- Dr Maina said small scale horticulture farming, fish farming and small scale livestock farming will be part of the county agenda to make the urban residents grow their own food.
- The Bill will support the policies on urban agriculture which include growing, processing and distribution of food.
In a bid to promote urban farming, Nakuru County has started the process of constituting a board to monitor food security in the region.
The proposed Nakuru County Urban Food Security and Agriculture Advisory Board is one of the highlights in the Urban Food and Agriculture 2019 Bill.
The Bill, which is undergoing public participation, will be tabled in the House before the end of this year.
The board will advise the executive on ways of promoting urban food security and agricultural activities in the county.
Agriculture executive Immaculate Njuthe Maina said that with a fast rising population, there is need to think of a food system to cater for the urban population. Nakuru town has an estimated population of more than 500,000.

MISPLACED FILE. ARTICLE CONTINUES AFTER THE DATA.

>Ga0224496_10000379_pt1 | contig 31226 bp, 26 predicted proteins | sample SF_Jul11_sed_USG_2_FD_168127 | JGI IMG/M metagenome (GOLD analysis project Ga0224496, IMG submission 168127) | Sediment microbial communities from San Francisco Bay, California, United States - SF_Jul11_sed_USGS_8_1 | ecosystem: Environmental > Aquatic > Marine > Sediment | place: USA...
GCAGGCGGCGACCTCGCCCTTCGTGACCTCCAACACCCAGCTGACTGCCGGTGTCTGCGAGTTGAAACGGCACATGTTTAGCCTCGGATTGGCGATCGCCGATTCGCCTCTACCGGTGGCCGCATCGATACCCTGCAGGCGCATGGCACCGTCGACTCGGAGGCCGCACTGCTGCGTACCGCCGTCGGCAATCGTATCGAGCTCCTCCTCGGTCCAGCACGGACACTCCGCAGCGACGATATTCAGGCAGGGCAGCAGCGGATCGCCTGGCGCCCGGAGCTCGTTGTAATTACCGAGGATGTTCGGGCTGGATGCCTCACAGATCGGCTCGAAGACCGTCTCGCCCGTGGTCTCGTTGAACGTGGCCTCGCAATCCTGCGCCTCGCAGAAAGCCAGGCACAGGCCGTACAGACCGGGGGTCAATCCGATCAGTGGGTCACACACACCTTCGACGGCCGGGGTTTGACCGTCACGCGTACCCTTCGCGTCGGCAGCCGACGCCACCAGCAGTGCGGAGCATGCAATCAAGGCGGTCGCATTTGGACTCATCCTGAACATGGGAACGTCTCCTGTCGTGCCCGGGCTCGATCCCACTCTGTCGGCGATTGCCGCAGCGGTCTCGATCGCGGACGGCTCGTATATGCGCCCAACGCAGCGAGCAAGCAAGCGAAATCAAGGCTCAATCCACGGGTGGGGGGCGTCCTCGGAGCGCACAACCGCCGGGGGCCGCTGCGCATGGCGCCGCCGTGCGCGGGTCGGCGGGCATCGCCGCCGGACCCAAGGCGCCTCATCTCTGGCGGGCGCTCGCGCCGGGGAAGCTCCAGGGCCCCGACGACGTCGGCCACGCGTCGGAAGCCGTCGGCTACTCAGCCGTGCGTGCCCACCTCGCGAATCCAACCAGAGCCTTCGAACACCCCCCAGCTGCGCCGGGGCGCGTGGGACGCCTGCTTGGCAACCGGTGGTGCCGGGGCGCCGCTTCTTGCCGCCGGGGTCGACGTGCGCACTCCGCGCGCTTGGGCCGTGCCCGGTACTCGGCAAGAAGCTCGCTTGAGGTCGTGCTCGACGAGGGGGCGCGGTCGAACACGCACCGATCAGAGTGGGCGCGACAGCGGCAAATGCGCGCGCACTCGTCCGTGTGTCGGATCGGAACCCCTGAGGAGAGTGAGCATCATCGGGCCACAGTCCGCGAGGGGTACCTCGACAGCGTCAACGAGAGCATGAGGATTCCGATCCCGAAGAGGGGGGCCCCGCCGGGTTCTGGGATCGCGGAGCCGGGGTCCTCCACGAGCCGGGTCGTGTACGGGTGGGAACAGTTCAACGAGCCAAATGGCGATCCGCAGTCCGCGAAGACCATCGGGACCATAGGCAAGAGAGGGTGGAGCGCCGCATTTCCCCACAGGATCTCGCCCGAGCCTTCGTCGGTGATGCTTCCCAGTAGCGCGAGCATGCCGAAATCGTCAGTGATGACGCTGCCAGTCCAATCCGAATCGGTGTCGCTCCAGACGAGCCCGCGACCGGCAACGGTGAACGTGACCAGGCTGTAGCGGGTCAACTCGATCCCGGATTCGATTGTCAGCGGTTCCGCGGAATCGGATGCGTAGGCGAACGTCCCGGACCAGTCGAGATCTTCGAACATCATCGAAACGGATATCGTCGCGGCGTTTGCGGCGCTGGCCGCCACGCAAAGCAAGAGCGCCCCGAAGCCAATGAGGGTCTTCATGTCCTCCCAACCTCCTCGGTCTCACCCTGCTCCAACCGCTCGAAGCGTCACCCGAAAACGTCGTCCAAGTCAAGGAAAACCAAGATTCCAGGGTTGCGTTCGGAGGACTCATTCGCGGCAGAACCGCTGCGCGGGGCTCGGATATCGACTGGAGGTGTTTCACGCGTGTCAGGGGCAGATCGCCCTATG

The Bill will support the policies on urban agriculture which include growing, processing and distribution of food.
Dr Maina said with the rampant land sub subdivision into small commercial and resident plots, the county was keen to promote sustainable agriculture that fits small lands system in urban areas.
“We want to teach the residents how to maximize the use their small plots irrespective whether they own the land or not by growing vegetables on their balconies, hanging gardens and keeping poultry to ensure they are food secure,” said Dr Maina.
She said the marketing of produce from the rural areas will form a key component of the campaign to intensify urban farming with rural farmers being linked to urban consumers to boost food production and increase yields.
Dr Maina said that small scale horticulture farming, fish farming and small scale livestock farming will be part of the county agenda to make the urban residents grow their own food.
“The rate at which large scale farms in Nakuru are being subdivided into small plots is alarming and as a county, we want to teach residents to start small backyard gardens to cushion them against food insecurity,” said Dr Maina.